The skin is the body’s largest organ, a complex combination of two layers made up of variety of cells. It encloses and protects the rest of the body, and helps to keep it at an even temperature.
The outer layer, the epidermis, varies in thickness and is composed mainly of keratin, a protein made by some of its cells. Keratin is the major component of hair and nails, which are really extensions of the skin.
Beneath that outer layer is the dermis, which contains connective tissues and such structures a hair follicles, sebaceous glands, blood and lymph vessels, and nerves. The main constituent of the dermis is collagen, a substance making up about a third of body’s protein. Collagen gives the skin much of its elasticity, allowing it to stretch, twist, shake and shiver – and return smartly to its place.
As we get older, collagen loses some of its water. This process, known as polmymerisation, stretches the collagen molecules into longer chains. It behaves then like elastic that has been to long in the Sun: it loses its snap and flexibility.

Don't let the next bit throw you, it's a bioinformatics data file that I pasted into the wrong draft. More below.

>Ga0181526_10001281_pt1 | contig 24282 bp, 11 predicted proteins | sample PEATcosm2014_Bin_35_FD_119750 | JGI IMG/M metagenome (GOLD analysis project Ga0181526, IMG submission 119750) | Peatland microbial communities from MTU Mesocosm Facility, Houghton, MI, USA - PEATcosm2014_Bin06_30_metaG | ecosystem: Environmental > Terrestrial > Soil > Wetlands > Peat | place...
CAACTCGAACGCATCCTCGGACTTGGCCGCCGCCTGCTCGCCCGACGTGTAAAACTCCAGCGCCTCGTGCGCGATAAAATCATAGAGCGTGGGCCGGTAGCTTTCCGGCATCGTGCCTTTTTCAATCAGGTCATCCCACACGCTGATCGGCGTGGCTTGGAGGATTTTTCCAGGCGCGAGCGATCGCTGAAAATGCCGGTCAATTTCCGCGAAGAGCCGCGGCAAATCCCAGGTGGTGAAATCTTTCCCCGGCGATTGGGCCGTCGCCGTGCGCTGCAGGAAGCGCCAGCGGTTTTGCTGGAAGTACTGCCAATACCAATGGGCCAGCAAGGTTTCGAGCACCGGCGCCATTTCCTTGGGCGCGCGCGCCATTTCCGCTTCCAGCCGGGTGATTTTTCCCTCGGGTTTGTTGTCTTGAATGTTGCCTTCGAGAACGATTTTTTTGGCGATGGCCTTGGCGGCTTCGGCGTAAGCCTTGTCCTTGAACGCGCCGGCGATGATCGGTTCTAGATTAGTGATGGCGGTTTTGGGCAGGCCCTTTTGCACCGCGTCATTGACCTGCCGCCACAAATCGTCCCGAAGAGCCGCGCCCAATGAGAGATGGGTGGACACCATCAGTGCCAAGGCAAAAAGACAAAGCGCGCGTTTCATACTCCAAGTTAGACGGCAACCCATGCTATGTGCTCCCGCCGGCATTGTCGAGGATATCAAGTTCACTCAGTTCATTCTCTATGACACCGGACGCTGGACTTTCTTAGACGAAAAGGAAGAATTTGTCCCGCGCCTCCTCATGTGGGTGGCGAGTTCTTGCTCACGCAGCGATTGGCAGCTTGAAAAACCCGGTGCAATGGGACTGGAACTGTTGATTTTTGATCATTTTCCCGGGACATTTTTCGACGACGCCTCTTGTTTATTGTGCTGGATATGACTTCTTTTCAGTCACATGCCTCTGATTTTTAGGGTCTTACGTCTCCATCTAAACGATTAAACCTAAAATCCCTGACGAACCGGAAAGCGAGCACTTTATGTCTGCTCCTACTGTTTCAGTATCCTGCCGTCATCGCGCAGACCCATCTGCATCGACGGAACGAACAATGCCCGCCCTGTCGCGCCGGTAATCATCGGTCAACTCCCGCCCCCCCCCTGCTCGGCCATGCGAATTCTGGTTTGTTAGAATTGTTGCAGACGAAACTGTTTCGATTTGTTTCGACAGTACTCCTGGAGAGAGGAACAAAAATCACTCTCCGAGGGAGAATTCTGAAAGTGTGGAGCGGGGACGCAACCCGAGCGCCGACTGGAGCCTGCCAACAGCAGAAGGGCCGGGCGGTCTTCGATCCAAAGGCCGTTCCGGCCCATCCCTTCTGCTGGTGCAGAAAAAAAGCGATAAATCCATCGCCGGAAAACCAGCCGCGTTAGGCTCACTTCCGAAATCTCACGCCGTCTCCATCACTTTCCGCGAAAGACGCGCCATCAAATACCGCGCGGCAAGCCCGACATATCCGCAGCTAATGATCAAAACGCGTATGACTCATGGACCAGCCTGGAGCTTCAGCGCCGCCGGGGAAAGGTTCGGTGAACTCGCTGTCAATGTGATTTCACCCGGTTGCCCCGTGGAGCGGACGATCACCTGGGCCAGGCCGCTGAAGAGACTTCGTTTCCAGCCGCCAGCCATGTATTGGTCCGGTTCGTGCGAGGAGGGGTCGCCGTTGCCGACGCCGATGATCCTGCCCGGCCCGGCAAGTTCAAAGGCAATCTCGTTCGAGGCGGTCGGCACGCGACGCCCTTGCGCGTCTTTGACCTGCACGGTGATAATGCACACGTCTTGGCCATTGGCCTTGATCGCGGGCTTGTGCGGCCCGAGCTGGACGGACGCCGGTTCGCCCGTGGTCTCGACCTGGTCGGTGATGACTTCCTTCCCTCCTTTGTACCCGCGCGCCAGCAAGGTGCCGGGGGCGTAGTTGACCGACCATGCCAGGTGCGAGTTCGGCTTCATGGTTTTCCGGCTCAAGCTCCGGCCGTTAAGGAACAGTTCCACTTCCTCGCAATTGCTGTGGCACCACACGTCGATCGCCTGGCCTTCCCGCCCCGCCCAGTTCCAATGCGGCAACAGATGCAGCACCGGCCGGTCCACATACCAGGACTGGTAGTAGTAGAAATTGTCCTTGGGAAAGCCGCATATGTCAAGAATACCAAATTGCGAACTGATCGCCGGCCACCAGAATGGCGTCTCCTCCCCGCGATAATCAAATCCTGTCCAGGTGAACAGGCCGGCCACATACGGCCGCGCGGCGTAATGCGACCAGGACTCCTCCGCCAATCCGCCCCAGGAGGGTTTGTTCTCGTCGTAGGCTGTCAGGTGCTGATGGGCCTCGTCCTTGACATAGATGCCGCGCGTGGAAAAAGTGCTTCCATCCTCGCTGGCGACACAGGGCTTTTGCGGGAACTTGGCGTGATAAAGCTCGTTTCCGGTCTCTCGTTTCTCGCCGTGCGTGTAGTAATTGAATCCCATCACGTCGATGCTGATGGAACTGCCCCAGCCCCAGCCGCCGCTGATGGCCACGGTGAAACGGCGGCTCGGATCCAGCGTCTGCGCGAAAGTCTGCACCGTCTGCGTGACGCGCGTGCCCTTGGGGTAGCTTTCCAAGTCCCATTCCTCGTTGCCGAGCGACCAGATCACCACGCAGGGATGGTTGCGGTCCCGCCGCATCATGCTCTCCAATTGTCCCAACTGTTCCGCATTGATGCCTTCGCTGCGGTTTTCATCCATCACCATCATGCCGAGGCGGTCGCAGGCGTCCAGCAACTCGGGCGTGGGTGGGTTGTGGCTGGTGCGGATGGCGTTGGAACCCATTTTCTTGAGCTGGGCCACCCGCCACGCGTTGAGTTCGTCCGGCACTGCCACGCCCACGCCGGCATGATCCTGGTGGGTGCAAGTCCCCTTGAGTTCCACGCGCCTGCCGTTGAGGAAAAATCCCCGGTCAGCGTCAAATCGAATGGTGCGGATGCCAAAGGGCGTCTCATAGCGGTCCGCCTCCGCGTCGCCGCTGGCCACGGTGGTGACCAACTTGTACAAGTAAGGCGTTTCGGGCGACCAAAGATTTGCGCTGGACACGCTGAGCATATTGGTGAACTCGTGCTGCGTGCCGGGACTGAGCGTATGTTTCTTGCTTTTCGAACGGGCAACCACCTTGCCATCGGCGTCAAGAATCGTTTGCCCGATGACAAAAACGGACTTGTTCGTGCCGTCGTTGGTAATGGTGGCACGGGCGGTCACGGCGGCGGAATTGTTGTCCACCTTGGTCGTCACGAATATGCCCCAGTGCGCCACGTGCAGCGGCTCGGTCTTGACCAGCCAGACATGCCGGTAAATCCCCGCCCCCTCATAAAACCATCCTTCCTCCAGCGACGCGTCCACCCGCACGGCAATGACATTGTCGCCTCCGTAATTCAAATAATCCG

Below the dermis, cushioning the skin from bones or internal organs, is a layer of subcutaneous tissue, which holds a high proportion of a fat. In time, the tissue loses fat and doesn’t replace it. The cushion becomes thinner, and the skin sags. With some of its elasticity gone, the skin folds into a crease or wrinkle, increasing in depth as more fat vanishes from the subcutaneous layer.
Not all skin wrinkles come form age or sunlight. We all get wrinkles during a long swim or a while taking a bath. Normally, the keratin in the epidermis waterproofs it and the body. If it didn’t, we would soak up water like a sponge. During prolonged immersion, the outer layer of skin takes in some water, causing it to swell. Fortunately, the wrinkling is temporary. As we dry off with a towel, all those wrinkly creases soon vanish.